My dad’s goodness has nothing to do with any letters behind his name or credentials, the number of zeros (or lack of) in his bank account, or the jobs he’s held. My dad is good because he’s the man that takes care of his responsibilities, he looks after his family and friends; he leads with his words and actions, and he loves Black people, Black women, Black life, and respects the diaspora of our Black struggle. Growing up through Jim Crow, my dad understands what it is to be a Black man in America. Like so many other good, invisible Black men in America, my dad musters up the strength to be that dude every day, making sure the people he’s responsible for are good. Watching my dad makes me appreciate and cherish the rise, fall, struggle, and resurrection of the Black man.
My dad rejected White supremacy and the illusions of perfectionism planted into our minds by Anglo-culture to lead his family, and I’m glad about it. Watching my dad taught me how to love, help, support, and follow good, imperfect Black men. He has spent the rest of his life trying to redeem himself after his marriage to my mom. I’d say he accomplished his mission. It makes me feel good my imperfect dad could put his life together after my mom to become the dependable, responsible father, brother, uncle, and granddad we all rely on today.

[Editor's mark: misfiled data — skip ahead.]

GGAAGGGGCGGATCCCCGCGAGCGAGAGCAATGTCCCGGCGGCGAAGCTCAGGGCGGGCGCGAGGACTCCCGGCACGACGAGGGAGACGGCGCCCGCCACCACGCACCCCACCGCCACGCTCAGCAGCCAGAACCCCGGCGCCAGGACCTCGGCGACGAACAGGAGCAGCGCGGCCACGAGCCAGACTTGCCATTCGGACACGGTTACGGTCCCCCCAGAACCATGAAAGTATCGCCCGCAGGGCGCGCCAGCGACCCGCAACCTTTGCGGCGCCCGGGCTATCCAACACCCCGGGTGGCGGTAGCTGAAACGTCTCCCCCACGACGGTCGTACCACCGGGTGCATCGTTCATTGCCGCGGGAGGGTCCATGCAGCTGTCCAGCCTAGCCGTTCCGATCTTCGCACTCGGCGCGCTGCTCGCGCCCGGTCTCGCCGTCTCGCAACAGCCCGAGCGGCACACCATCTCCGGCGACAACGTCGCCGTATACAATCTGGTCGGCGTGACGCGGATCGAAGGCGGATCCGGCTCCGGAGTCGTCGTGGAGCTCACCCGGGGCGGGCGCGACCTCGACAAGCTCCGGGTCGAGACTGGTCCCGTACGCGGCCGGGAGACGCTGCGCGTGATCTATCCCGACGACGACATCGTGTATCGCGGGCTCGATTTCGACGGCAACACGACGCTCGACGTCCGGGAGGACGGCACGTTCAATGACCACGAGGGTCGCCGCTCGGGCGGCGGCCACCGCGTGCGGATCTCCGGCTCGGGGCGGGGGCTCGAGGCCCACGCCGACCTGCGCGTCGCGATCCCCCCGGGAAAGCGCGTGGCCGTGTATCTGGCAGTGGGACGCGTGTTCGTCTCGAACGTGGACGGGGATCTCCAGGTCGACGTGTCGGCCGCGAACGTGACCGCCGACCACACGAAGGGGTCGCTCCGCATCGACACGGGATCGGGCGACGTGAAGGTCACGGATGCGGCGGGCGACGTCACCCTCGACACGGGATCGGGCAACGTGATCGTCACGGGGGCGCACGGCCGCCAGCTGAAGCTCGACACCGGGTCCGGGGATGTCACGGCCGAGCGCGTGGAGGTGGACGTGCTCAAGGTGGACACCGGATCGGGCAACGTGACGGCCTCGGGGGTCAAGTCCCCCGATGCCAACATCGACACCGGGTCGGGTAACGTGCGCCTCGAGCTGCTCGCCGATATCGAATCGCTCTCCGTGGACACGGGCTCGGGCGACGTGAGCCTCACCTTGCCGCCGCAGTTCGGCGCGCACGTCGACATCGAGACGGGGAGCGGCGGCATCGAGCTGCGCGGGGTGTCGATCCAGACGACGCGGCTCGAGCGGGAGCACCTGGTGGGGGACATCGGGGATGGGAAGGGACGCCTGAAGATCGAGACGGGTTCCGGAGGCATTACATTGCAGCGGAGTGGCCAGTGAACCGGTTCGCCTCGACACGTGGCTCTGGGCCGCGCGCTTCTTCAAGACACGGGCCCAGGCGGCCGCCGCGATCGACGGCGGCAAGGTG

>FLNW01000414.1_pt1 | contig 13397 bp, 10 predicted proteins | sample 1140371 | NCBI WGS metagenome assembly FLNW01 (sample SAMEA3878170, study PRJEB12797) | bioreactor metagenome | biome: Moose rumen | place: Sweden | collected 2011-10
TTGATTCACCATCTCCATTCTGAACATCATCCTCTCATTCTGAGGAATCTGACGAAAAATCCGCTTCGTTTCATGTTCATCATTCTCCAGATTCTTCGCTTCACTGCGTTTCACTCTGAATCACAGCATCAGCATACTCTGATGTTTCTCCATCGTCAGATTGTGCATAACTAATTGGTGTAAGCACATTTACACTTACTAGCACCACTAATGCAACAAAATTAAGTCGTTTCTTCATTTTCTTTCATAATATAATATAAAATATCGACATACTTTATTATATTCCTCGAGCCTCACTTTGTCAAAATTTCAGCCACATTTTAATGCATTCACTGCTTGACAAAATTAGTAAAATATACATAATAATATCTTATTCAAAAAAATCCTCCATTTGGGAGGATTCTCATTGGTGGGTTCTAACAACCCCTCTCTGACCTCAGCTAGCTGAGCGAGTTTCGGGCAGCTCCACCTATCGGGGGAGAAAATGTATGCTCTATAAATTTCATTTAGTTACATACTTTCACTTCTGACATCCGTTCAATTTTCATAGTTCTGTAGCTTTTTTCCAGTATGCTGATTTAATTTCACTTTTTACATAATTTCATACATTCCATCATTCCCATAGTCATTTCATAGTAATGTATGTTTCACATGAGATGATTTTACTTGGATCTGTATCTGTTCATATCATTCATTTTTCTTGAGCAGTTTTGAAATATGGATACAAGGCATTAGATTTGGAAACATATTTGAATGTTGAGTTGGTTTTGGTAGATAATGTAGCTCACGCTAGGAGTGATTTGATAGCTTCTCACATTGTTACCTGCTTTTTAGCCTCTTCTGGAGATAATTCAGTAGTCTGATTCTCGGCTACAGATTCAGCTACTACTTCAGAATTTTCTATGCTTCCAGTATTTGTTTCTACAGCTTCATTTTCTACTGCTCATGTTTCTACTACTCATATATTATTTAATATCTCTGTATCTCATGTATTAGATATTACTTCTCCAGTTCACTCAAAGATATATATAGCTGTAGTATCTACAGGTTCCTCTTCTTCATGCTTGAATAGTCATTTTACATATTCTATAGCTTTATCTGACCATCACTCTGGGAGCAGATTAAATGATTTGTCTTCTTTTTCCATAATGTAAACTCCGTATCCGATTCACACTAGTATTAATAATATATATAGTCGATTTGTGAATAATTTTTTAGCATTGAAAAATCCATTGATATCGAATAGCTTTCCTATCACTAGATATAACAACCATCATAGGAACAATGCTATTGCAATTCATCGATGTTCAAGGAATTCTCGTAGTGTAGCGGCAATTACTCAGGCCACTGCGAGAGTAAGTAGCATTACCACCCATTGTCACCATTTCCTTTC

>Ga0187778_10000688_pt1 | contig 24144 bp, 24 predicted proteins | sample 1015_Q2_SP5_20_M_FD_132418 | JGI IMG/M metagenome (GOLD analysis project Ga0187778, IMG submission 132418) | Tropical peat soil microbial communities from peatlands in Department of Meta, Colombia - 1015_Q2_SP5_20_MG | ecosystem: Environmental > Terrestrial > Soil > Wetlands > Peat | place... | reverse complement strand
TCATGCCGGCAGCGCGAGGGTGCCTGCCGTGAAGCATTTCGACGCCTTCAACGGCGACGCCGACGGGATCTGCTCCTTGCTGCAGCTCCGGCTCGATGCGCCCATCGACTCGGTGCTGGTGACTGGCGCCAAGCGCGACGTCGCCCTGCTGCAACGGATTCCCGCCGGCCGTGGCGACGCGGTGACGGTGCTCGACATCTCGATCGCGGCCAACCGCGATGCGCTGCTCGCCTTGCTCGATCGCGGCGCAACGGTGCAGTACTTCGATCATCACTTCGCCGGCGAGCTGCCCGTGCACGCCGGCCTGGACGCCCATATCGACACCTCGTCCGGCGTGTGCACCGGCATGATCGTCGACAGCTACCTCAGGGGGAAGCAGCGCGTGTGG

As I’ve gotten older and able to have a relationship with my dad free of my mom, we talked about the traumatic events caused by mother’s actions. I was never angry with my dad. He didn’t break up his family. My mom did that. I never listened to all the negative stuff she said about my dad or how she berated men, talking about “men ain’t shit,” or her favorite spin “I don’t need no man,” because I knew better. I knew her story. I remember her contributions to breaking up our family, and I watched my dad struggle for nearly two decades to rebuild his life.
“But the quiet violence of denying men opportunities to redeem themselves in a society set up for them to fail goes ignored.”